Negotiated Truths and Iterative Practice: The Women in Conflict Expressive Life Writing Project

Jensen, Meg and Campbell, Siobhan (2019). Negotiated Truths and Iterative Practice: The Women in Conflict Expressive Life Writing Project. In: Douglas, Kate and Barnwell, Ashley eds. Research Methods for Auto/Biography Studies. Routledge Auto/Biography Studies. Routledge, pp. 115–129.



‘I have come to believe that human rights work is, at its heart, a matter of storytelling […] the most important act of rescue […] is not delivering supplies but asking questions, evaluating answers, and pleading with those of us who observe from a distance.’ (Dawes 394)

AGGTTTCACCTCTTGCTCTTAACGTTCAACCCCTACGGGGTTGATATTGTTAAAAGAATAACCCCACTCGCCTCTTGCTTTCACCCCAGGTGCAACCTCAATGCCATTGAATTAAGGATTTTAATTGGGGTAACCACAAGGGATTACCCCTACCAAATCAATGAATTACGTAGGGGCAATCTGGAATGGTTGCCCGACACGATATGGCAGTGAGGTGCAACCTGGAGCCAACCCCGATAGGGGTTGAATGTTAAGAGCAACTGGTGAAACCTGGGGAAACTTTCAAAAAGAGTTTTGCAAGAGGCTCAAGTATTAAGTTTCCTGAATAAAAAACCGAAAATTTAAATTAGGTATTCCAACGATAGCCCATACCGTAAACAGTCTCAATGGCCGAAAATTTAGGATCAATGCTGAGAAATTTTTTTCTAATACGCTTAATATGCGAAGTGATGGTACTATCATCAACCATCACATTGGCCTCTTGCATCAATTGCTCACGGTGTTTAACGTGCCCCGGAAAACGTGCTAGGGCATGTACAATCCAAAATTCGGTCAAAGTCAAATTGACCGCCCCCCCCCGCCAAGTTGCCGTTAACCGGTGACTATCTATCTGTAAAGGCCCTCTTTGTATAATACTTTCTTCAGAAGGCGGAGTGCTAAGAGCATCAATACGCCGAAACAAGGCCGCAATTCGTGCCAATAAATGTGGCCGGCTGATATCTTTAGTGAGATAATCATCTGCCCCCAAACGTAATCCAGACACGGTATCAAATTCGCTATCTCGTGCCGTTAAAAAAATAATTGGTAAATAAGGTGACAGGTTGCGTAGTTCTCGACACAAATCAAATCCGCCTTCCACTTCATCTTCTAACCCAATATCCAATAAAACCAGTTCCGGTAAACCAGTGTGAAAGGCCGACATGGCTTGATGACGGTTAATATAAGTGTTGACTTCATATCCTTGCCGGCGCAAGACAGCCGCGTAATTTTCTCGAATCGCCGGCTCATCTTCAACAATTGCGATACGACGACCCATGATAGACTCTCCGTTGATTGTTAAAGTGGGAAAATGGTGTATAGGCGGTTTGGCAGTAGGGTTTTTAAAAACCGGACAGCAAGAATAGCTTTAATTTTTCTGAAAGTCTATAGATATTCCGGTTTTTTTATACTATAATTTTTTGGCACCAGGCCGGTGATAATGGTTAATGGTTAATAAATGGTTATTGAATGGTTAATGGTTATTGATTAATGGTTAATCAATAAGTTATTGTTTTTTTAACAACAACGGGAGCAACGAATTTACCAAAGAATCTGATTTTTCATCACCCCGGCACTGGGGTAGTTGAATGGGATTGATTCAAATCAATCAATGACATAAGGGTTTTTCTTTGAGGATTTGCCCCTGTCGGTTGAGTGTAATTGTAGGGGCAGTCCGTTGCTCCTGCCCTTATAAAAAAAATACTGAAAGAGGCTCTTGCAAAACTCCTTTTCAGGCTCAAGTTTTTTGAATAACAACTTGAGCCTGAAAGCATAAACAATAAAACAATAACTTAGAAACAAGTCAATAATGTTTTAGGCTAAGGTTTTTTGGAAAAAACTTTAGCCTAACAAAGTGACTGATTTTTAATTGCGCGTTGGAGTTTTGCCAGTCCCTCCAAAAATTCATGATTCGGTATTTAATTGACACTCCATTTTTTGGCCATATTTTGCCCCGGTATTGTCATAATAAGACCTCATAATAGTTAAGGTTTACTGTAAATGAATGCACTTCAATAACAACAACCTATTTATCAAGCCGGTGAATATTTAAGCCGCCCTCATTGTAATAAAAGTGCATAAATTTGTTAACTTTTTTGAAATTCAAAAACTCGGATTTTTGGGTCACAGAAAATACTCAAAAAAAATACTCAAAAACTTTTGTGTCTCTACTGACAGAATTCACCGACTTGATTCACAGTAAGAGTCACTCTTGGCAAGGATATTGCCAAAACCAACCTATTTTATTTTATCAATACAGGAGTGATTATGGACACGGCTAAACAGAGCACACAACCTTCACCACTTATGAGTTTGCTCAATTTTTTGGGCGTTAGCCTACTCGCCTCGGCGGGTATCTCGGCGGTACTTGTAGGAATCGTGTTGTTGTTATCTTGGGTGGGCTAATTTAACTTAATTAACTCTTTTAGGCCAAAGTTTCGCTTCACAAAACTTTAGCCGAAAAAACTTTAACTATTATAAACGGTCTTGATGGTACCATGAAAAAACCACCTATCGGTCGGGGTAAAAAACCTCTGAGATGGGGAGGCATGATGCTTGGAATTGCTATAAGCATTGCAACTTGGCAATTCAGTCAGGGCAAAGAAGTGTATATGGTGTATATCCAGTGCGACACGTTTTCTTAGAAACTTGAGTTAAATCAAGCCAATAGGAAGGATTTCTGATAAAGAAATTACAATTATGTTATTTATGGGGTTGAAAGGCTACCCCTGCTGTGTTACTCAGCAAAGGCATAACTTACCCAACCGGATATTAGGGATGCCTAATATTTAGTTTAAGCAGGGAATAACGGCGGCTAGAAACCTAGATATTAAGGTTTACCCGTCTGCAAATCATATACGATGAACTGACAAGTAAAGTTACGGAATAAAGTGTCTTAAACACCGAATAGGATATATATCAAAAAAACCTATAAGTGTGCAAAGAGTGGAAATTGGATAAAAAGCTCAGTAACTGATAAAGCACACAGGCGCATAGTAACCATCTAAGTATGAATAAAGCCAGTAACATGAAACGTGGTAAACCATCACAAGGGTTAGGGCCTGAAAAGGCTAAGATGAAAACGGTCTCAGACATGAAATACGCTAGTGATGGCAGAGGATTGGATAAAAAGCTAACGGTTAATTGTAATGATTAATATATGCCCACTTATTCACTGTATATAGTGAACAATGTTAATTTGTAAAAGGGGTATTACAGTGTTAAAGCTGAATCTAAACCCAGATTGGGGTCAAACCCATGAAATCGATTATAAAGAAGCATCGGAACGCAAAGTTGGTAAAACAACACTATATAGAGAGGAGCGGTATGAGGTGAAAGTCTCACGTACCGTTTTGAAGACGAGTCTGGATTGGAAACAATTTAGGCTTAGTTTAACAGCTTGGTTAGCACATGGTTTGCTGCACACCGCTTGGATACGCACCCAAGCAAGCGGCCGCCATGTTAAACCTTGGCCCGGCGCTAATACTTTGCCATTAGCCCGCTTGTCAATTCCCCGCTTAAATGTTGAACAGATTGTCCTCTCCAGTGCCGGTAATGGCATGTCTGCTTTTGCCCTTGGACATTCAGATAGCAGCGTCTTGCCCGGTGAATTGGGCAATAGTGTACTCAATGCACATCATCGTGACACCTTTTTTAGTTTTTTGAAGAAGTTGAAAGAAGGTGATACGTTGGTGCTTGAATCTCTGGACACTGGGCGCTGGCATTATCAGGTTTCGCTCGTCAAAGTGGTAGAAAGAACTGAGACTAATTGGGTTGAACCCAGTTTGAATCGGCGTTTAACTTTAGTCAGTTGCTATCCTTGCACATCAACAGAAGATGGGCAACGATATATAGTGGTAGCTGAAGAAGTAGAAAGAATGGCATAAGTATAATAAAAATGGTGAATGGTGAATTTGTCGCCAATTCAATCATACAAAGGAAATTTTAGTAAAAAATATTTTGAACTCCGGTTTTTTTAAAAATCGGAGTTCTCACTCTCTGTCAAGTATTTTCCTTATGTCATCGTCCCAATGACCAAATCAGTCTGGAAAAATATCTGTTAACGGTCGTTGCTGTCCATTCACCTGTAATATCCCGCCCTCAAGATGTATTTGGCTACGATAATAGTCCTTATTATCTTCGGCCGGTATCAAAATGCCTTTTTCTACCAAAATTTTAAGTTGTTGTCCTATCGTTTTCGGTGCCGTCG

As James Dawes argues here, storytelling is central to the advancement of human rights in our time. But how these stories are elicited, by whom, using what protocols and under what conditions is at least as important to the success of that humanitarian project as their dissemination. This chapter focuses on the research, collaborative development and delivery of the Women in Conflict Expressive Life Writing Project, which investigates the complex relationship between storytelling and human rights through an intervention at the site of the interview. The aim of this project is to test the use of expressive life writing workshop methodologies with survivors of sexual violence in conflict as an ancillary approach to evidence-gathering that might move beyond ‘do no harm’ by supporting recovery from traumatic experiences. By doing so, the Expressive Life Writing Project interrogates current best practice guidelines on the documentation and investigation of such rights violations and suggests adaptations to existing protocols for the interviewing process.

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